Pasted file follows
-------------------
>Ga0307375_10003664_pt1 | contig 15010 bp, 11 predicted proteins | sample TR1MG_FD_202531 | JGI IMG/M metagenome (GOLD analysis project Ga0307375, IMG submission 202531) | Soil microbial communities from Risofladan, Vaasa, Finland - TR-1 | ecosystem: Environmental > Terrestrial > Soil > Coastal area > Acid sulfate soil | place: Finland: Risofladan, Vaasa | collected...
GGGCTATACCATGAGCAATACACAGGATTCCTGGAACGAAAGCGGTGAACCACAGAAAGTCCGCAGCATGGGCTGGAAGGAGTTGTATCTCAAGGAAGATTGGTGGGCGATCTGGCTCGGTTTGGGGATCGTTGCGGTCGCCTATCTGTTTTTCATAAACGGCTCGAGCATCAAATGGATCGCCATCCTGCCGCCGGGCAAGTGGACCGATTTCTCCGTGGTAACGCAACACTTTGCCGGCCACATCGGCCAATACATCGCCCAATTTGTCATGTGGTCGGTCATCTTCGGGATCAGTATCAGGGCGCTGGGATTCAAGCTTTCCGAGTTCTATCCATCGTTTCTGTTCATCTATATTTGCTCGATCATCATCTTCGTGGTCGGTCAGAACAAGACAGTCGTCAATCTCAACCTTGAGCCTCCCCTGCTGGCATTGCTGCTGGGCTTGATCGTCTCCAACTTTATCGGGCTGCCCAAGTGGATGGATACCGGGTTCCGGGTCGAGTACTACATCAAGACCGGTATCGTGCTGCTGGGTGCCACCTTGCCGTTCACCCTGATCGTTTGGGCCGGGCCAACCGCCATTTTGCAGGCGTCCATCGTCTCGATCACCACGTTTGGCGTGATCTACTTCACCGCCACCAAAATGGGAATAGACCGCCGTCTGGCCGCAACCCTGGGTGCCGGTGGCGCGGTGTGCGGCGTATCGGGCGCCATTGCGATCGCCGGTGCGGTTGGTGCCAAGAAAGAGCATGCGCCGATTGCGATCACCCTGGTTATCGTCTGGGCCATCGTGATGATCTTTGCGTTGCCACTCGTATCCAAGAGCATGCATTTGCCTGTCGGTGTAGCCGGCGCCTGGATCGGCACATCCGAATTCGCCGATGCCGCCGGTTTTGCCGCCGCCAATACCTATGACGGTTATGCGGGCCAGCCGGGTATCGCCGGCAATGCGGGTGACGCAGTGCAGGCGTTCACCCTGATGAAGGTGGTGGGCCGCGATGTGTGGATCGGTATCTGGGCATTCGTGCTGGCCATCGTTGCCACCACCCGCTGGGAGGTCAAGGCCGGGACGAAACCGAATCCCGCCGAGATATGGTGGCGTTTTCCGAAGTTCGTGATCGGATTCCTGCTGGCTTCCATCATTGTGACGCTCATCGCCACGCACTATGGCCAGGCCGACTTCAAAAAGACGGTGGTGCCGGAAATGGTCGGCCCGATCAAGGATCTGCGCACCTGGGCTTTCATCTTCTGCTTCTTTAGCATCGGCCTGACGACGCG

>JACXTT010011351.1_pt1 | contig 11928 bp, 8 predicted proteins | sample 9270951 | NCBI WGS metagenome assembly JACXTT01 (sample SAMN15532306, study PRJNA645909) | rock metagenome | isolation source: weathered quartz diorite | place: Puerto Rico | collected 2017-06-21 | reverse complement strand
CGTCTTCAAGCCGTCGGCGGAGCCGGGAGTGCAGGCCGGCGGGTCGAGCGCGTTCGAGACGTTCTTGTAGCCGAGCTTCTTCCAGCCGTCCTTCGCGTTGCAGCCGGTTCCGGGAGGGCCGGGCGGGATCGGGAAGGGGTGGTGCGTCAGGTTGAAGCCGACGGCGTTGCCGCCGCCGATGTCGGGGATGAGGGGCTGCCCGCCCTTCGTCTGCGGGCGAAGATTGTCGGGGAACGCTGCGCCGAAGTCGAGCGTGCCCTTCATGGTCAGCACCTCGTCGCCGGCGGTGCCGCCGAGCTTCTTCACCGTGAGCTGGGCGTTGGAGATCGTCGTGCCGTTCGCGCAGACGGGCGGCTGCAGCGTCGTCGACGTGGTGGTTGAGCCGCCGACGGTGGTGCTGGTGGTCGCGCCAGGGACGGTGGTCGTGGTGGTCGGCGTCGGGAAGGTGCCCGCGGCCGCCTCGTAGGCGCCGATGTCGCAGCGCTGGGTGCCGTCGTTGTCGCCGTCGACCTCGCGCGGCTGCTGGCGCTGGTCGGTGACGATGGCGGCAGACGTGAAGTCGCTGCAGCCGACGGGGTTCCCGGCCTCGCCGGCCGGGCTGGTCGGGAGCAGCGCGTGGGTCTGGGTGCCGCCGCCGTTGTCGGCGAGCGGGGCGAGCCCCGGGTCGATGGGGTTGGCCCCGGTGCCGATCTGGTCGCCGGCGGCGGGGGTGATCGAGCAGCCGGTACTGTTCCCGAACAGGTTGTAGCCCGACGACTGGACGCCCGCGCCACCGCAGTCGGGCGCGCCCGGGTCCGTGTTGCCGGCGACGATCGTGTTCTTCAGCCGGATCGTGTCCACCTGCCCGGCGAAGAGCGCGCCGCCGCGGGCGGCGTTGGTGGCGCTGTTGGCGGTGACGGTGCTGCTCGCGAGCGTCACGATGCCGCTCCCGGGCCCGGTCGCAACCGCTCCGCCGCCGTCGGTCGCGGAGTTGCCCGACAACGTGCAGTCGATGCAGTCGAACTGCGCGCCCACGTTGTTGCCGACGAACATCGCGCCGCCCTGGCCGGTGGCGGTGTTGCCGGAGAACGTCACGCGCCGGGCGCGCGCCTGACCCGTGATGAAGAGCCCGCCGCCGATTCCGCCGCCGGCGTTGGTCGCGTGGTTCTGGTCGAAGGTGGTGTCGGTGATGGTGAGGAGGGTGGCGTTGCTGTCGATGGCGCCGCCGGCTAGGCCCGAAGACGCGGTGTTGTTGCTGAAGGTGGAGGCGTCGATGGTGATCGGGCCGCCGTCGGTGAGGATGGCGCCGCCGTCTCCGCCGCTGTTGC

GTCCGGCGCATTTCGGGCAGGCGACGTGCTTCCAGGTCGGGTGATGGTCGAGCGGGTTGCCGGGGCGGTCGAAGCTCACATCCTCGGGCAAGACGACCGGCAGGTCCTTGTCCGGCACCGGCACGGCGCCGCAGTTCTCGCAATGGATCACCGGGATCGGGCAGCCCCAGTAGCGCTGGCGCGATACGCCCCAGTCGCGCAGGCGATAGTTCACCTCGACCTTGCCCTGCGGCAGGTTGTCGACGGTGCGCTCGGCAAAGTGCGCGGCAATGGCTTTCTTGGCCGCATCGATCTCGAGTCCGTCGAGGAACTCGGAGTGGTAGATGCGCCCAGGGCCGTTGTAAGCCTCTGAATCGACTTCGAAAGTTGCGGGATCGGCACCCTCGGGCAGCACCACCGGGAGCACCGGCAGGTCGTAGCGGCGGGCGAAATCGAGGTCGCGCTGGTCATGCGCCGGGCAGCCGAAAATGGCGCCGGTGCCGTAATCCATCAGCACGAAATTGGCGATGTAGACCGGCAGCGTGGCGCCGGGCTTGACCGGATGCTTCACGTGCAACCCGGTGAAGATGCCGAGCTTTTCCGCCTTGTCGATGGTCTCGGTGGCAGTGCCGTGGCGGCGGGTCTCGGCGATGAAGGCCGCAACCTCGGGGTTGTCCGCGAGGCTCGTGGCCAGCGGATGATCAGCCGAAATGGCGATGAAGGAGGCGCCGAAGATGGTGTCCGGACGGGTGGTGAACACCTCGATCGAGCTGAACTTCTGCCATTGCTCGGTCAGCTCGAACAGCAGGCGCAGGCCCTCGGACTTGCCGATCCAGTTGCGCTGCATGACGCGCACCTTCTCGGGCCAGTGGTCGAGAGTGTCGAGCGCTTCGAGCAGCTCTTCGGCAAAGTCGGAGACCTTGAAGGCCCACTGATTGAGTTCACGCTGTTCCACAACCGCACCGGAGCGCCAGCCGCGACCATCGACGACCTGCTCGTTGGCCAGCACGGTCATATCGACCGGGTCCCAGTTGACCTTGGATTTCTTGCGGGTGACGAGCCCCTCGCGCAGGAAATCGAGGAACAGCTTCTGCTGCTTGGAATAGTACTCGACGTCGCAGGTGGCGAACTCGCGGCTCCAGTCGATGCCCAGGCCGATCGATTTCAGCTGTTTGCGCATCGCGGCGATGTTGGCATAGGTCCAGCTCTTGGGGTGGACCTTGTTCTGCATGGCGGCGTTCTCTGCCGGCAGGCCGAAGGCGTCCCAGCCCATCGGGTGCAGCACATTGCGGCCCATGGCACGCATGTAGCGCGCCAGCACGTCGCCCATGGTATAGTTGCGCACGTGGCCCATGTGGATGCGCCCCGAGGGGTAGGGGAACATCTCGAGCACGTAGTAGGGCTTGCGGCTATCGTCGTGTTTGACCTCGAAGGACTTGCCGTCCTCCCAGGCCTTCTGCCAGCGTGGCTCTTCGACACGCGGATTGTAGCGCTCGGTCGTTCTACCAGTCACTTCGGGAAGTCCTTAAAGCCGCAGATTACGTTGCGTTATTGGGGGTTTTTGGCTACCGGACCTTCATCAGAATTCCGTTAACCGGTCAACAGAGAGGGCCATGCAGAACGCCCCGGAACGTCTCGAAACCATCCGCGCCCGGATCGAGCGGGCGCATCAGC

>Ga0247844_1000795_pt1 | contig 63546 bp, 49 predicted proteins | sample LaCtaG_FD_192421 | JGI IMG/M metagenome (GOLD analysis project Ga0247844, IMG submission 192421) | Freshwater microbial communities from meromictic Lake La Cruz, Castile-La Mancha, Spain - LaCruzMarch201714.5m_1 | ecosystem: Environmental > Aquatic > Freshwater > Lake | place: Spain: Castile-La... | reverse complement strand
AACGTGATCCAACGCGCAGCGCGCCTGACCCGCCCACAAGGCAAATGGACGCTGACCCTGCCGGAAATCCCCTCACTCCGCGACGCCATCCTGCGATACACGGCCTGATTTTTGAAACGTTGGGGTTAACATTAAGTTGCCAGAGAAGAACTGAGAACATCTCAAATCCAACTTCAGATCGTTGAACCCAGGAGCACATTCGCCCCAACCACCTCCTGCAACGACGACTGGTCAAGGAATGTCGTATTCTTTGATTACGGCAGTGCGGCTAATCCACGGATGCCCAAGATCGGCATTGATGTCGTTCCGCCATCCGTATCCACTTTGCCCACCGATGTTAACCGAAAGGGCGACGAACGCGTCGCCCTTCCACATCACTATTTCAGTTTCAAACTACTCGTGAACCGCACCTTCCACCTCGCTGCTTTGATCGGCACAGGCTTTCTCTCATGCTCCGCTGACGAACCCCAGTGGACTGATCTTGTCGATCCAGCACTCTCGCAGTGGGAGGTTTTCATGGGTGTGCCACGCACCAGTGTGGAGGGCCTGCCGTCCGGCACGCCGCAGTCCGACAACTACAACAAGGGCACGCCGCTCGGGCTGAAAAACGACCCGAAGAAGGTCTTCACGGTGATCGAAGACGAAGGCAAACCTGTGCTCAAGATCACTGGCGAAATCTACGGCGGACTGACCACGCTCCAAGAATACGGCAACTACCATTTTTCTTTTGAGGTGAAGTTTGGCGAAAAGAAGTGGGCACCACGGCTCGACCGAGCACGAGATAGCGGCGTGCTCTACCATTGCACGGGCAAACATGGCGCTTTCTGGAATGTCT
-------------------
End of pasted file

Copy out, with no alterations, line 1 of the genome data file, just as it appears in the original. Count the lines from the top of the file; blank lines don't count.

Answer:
>Ga0307375_10003664_pt1 | contig 15010 bp, 11 predicted proteins | sample TR1MG_FD_202531 | JGI IMG/M metagenome (GOLD analysis project Ga0307375, IMG submission 202531) | Soil microbial communities from Risofladan, Vaasa, Finland - TR-1 | ecosystem: Environmental > Terrestrial > Soil > Coastal area > Acid sulfate soil | place: Finland: Risofladan, Vaasa | collected...